Smoking and Wound Healing – Are They Linked?

Smoking and Wound HealingIt has been proven that smoking adversely impacts the wound healing process. The wound healing process comprises inflammatory, proliferative, maturation and remodeling stages. Wound care consulting involves documentation of these stages. Cigarettes contain harmful substances such as carbon monoxide, nicotine and cyanide derivatives that can negatively influence these healing stages. According to the Centers for Disease Control and Prevention (CDC), more than 16 million Americans are living with a disease caused by smoking.

Our body’s abilities to recover from wounds and injuries depend on oxygen. Supply of oxygen allows the repair and rebuilding of cells. The smoking habit reduces the supply of oxygen to the affected region. With smoking, the blood vessels become smaller and they find it difficult to carry oxygen and healing factors to the injured region, resulting in delayed wound healing. This habit also makes the blood thicker so it doesn’t flow as easily through narrowed blood vessels.

Smoking impacts wound healing by –

  • Causing infections in the wounded area
  • Reducing the levels of vitamin C that is vital for healing
  • Reducing cell proliferation and migration across the wound bed
  • Affecting macrophage activity
  • Reducing epithelialisation and wound contraction
  • Obstructing oxygenation of the wound
  • Weakening the immune system
  • Decreasing blood flow to the extremities

A recent report published in the American Journal of Respiratory and Critical Care Medicine says that smoke from cigarettes blocks self-healing processes in the lungs, consequently leading to chronic obstructive pulmonary disease (COPD). Some other researches also show that smokers may have more pain after surgery than non-smokers.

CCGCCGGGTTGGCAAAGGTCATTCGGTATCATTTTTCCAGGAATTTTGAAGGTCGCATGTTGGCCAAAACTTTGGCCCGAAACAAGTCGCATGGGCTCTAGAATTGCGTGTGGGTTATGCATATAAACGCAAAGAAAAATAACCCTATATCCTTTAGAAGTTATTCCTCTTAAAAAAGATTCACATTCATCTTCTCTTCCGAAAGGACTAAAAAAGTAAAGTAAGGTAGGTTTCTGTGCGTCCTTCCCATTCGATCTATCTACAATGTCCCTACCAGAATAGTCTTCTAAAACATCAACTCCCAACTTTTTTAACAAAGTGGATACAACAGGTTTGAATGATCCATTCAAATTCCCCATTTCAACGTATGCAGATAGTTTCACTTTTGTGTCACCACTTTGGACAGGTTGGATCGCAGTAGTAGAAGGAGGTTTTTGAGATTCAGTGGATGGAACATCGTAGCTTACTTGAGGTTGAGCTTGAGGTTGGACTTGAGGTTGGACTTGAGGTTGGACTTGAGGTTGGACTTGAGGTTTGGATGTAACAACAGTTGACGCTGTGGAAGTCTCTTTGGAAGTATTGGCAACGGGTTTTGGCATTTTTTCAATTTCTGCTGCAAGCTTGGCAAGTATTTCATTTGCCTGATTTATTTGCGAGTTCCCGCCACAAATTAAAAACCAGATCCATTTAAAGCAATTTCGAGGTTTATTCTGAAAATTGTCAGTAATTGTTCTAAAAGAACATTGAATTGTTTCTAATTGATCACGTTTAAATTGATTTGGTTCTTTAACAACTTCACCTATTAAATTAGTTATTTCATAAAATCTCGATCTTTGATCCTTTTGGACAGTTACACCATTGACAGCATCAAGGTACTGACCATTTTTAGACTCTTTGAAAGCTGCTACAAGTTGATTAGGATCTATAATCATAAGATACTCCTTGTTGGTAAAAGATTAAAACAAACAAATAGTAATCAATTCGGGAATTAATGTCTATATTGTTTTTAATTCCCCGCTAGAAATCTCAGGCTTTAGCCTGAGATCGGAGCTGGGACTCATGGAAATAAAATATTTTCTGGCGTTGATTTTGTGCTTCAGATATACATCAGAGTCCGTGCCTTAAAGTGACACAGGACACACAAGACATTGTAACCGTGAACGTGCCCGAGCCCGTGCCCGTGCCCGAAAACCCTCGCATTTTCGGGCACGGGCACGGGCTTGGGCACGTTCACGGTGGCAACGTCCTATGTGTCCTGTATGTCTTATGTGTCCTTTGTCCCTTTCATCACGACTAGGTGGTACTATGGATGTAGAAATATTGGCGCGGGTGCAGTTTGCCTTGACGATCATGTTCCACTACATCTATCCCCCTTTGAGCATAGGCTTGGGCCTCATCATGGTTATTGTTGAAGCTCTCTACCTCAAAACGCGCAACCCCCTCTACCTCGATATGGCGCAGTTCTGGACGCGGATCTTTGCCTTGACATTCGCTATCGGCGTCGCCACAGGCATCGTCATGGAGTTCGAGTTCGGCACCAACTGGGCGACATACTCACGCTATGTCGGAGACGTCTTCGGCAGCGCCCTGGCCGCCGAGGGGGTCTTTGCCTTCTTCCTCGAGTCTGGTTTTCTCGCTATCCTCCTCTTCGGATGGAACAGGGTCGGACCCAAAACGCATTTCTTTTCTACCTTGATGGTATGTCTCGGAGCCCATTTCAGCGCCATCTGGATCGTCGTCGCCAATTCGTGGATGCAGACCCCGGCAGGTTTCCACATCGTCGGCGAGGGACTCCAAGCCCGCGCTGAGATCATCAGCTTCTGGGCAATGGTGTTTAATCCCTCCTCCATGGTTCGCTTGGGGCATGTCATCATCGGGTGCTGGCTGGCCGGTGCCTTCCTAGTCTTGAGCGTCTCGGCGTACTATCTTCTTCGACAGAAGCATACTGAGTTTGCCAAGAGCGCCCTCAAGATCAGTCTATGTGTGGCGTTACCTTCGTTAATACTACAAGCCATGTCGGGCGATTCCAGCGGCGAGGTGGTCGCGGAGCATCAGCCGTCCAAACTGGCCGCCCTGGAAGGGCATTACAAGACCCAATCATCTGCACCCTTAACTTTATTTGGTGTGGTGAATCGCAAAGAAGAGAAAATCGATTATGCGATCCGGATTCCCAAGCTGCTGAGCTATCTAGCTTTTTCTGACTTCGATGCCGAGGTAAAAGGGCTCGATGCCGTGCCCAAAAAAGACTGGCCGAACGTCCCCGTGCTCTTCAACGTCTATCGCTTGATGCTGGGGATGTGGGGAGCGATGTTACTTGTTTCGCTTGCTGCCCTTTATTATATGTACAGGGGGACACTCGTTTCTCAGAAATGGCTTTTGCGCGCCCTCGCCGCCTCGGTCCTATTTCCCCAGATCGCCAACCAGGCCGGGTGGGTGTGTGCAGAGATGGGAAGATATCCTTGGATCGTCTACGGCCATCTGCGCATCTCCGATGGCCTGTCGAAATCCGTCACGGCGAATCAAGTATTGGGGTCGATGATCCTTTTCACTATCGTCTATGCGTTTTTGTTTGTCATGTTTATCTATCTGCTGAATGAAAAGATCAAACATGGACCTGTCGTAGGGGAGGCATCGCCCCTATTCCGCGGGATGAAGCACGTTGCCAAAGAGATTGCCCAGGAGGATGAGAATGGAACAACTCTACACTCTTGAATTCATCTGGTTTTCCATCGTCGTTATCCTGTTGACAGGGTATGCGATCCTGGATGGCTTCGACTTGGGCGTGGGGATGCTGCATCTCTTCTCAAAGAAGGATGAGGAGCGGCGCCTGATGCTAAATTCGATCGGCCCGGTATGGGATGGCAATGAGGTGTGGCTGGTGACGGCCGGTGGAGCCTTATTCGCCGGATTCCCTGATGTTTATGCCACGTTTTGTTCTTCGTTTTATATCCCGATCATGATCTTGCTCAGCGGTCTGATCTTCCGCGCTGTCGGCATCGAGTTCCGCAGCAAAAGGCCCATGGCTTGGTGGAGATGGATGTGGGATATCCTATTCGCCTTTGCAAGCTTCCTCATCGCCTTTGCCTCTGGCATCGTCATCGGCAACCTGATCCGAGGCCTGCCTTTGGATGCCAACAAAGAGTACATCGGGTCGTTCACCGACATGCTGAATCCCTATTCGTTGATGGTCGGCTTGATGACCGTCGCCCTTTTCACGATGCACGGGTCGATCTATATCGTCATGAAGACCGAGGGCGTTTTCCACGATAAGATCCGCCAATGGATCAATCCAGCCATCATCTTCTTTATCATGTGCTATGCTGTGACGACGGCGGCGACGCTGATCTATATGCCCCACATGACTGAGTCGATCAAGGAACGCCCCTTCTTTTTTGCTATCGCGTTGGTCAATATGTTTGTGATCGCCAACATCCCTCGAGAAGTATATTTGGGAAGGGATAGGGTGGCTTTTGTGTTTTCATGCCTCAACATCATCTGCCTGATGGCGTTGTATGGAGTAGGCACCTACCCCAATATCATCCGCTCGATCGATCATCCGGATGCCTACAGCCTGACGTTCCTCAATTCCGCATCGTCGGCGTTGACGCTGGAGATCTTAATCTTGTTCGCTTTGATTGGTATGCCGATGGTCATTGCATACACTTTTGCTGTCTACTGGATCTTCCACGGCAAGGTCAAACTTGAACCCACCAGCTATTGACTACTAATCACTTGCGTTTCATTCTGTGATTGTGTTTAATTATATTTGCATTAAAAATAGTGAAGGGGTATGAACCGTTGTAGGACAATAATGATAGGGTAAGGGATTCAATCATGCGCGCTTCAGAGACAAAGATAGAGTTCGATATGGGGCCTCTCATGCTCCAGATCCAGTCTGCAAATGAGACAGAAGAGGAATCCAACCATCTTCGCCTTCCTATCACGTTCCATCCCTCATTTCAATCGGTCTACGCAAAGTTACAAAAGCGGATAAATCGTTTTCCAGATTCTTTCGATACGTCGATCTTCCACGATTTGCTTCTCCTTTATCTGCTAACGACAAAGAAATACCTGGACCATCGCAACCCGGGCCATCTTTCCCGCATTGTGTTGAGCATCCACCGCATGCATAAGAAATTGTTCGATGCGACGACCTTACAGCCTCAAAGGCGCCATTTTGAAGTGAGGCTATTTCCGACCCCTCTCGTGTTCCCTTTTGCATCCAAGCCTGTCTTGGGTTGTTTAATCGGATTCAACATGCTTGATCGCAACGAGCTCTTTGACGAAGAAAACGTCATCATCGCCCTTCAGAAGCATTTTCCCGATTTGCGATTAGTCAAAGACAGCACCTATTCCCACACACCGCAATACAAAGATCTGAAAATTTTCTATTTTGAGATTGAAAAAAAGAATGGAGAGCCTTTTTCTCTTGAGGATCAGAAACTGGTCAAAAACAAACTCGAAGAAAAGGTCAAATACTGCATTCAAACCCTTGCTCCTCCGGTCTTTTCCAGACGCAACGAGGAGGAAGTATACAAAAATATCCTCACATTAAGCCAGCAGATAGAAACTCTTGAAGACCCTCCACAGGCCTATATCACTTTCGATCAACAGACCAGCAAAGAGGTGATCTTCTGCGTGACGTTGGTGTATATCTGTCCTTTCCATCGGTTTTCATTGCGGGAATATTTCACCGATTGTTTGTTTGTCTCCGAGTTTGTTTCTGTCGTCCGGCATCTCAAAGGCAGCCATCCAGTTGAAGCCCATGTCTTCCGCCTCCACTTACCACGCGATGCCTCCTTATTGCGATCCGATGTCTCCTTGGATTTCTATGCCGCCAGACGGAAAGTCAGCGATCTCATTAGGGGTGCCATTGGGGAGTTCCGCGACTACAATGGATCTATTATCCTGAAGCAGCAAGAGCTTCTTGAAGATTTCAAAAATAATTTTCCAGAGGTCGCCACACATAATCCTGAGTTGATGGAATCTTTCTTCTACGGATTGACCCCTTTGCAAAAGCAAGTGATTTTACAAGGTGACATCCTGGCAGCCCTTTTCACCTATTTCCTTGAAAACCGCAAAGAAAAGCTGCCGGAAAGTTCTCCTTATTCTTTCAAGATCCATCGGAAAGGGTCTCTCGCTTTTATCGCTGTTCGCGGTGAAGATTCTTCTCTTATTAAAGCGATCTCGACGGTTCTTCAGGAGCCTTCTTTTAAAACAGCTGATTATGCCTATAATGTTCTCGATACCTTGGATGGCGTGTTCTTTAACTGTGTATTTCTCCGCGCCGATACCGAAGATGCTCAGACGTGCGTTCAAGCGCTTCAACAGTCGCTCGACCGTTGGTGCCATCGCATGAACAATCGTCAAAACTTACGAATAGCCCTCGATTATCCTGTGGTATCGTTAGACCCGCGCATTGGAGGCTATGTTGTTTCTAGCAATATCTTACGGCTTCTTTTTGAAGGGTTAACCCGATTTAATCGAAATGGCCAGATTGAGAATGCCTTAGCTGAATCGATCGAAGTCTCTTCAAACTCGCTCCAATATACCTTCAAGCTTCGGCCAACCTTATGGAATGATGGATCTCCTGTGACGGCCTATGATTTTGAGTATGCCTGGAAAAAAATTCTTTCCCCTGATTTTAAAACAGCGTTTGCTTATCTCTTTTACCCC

At healthcare centers, smoking cessation programs are implemented before surgical treatments to reduce post-surgical wound complications. It is highly recommended to consider quitting smoking at least during the wound healing process.

Any wound that does not heal within a few weeks should be examined by a healthcare professional as it might be infected. Accurate wound assessment is essential to ensure appropriate patient and wound management. While documenting non-healing wounds, nurses at wound clinics should also document the patient’s smoking history along with health history, current and past medications, wound size, location, infection and pain. They should also note the resources provided to aid patients with chronic wounds to quit smoking. Wound care software programs can assist clinical settings with accurate and faster documentation of patient records. Details of any counseling provided to the patient as well as outcome of counseling must be reported in the medical record.